Grant and other donor contributions will be used to purchase new equipment.
Published on: 01-13-2022
Walla Walla University (WWU)’s School of Engineering has been awarded a US$351,000 grant by the M. J. Murdock Charitable Trust. The funds will be used to redesign space and provide new equipment for bioengineering labs on the campus of the Adventist school, located in Walla Walla, Washington, United States.
The grant will be matched by generous WWU donors to provide more than US$700,000 to be invested in the new laboratories. The funds will provide the School of Engineering with the needed space to grow its bioengineering concentration and actively engage students in bioengineering design, research, and development. “Coursework and research in this new space will provide students with excellent preparation to enter the rapidly growing field of bioengineering or to excel in medical school,” Brian Roth, dean of the School of Engineering, said.
The redesigned space in Chan Shun Pavilion and new laboratory equipment such as laminar flow hoods, centrifuges, a spectrophotometer, microscopes, incubators, an autoclave, and a bioreactor will allow students to work with living cells and test biomaterials in a sterile environment. Previously, bioengineering classes have been accommodated by the Department of Biological Sciences and functioned with shared space.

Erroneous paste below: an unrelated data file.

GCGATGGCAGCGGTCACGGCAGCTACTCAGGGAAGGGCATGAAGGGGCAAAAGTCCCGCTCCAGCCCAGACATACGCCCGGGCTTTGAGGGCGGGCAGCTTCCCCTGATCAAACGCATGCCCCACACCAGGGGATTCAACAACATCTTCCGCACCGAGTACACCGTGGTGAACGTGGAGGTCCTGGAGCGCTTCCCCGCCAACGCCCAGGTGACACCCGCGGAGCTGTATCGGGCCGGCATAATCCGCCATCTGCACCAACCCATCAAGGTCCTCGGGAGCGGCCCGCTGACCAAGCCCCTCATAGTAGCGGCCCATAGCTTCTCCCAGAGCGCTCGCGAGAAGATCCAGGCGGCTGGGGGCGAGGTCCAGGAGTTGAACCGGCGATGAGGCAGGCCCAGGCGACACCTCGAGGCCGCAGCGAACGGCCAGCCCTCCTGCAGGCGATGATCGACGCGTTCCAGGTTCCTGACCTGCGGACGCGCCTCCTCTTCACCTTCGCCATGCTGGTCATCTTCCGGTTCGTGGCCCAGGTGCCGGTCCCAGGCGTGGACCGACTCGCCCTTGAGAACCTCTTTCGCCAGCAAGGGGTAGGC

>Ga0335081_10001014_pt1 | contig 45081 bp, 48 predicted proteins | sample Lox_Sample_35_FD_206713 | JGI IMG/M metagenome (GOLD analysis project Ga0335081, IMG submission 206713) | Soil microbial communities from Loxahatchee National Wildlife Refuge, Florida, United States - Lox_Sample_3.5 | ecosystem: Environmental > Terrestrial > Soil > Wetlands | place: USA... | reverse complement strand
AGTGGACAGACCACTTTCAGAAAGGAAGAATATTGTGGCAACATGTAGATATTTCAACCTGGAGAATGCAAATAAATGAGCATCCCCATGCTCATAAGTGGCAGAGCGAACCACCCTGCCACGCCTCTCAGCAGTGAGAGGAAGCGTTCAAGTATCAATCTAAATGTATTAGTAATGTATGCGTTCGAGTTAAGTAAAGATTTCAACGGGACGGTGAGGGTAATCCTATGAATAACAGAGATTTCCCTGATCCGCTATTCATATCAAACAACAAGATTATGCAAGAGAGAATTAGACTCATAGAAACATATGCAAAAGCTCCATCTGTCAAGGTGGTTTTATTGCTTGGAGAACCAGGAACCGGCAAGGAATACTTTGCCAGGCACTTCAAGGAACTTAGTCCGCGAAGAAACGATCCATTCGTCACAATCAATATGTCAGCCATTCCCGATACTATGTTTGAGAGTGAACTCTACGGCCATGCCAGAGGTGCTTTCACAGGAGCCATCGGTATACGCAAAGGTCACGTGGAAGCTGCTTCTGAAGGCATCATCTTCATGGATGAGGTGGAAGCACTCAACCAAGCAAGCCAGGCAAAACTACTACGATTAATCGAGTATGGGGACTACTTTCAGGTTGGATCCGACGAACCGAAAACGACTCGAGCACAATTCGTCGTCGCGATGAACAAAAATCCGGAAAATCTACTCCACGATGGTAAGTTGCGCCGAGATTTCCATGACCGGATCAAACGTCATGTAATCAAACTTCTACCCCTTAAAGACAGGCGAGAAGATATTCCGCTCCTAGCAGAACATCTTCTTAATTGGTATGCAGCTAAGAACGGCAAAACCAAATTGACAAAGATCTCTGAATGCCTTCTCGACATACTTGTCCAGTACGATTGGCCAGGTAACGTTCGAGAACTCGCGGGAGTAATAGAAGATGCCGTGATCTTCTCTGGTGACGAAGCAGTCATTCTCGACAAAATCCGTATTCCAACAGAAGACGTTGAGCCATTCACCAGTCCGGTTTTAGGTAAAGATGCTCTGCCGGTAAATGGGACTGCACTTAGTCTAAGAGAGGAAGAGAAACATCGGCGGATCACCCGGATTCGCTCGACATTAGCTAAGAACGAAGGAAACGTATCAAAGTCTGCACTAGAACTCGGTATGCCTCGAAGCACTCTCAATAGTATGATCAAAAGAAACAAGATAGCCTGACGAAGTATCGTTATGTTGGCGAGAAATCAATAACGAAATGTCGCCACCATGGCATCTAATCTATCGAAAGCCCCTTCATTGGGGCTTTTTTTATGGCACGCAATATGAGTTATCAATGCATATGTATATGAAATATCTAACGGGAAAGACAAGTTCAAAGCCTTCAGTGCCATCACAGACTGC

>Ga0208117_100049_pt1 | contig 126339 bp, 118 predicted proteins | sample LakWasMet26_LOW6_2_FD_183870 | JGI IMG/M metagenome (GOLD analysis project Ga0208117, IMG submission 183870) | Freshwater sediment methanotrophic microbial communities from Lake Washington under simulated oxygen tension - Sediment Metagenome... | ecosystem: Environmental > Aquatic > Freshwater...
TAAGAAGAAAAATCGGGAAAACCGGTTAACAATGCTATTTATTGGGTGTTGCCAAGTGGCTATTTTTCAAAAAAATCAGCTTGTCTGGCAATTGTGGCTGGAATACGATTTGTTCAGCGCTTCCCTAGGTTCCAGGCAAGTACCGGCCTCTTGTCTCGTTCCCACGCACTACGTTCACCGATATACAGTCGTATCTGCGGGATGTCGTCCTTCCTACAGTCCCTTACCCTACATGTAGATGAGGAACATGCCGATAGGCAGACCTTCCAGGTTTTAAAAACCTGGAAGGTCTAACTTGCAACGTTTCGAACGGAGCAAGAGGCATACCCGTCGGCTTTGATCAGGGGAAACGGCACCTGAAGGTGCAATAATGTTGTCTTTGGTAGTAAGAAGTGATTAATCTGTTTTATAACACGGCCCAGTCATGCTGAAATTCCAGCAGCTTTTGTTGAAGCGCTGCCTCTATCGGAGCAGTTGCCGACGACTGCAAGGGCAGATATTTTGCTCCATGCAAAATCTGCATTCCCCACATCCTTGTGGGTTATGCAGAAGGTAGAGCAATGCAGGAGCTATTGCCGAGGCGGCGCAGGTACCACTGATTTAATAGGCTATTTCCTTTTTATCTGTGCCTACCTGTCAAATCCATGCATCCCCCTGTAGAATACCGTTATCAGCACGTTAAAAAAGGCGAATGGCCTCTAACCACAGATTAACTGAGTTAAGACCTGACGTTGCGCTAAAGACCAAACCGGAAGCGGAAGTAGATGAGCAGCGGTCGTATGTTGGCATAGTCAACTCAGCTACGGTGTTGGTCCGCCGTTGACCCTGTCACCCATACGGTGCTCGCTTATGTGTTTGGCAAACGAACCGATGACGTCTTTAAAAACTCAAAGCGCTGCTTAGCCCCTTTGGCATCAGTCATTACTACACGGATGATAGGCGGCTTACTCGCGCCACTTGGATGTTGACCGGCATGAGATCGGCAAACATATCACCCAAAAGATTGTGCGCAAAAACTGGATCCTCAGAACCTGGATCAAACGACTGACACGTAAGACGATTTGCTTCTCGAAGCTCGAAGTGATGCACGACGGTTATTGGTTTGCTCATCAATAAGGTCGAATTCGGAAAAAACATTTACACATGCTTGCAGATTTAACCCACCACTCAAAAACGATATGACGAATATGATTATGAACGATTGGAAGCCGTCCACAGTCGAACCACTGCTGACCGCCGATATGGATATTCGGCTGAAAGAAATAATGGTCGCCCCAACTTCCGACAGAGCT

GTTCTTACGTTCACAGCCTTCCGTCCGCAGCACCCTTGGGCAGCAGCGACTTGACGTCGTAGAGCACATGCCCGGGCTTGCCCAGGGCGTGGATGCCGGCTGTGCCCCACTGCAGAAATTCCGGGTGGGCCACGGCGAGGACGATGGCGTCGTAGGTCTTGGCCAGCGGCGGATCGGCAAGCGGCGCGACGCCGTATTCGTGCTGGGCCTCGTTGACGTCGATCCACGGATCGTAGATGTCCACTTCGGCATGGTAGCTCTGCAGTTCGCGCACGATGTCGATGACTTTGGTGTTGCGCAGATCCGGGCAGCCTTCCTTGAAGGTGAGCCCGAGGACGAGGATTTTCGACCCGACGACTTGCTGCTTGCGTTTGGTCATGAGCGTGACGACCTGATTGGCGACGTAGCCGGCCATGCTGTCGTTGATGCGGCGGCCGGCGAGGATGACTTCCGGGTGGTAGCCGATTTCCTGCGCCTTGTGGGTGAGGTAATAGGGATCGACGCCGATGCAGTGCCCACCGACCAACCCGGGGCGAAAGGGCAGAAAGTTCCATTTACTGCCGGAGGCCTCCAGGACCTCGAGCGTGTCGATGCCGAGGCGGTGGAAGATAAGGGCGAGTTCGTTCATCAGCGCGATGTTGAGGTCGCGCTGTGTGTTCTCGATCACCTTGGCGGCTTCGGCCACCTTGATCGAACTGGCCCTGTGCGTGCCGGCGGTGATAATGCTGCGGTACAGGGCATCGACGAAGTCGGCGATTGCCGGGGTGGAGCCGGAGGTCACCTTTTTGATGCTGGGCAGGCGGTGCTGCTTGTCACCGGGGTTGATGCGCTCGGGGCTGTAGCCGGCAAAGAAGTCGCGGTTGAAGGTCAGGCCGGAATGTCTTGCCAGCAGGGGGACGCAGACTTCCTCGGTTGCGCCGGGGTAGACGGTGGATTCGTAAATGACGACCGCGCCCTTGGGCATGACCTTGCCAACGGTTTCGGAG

Janice McKenzie, associate professor of bioengineering, said the new laboratories will substantially improve the research she does with students. “It’s a great opportunity to collaborate. Students will have the chance to build connections with people in the industry and academia through bioengineering projects,” McKenzie said. In addition, students from a wide range of disciplines will have access to the labs. Previous bioengineering research has involved students enrolled in biochemistry, mechanical and electrical engineering, and biology.
The School of Engineering has seen significant growth in its bioengineering program in the last few years. The School of Engineering added a bioengineering concentration to their engineering program in 2017. An interdisciplinary bachelor’s of science in bioengineering is also offered jointly by the School of Engineering and the Department of Biological Sciences.
The expanded laboratories are expected to be completed in time to hold classes during the spring quarter.
Founded in 1947, the Edward F. Cross School of Engineering has graduated more than 1,400 students to date. During the last two years, 100 percent of bioengineering graduates were employed or accepted to graduate school by the time they graduated. Since 2017, nearly 100 percent of graduates who applied for medical school were accepted.